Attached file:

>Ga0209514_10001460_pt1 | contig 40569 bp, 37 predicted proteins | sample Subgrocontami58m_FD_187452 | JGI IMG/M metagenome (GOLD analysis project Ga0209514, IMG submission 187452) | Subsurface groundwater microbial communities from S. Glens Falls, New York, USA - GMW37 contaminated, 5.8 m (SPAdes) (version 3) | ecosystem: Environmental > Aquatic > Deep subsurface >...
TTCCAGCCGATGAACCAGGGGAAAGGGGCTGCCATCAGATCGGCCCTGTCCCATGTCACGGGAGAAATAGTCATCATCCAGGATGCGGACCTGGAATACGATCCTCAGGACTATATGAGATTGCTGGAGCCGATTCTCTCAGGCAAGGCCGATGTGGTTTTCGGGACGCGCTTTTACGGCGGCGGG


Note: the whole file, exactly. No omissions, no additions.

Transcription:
>Ga0209514_10001460_pt1 | contig 40569 bp, 37 predicted proteins | sample Subgrocontami58m_FD_187452 | JGI IMG/M metagenome (GOLD analysis project Ga0209514, IMG submission 187452) | Subsurface groundwater microbial communities from S. Glens Falls, New York, USA - GMW37 contaminated, 5.8 m (SPAdes) (version 3) | ecosystem: Environmental > Aquatic > Deep subsurface >...
TTCCAGCCGATGAACCAGGGGAAAGGGGCTGCCATCAGATCGGCCCTGTCCCATGTCACGGGAGAAATAGTCATCATCCAGGATGCGGACCTGGAATACGATCCTCAGGACTATATGAGATTGCTGGAGCCGATTCTCTCAGGCAAGGCCGATGTGGTTTTCGGGACGCGCTTTTACGGCGGCGGG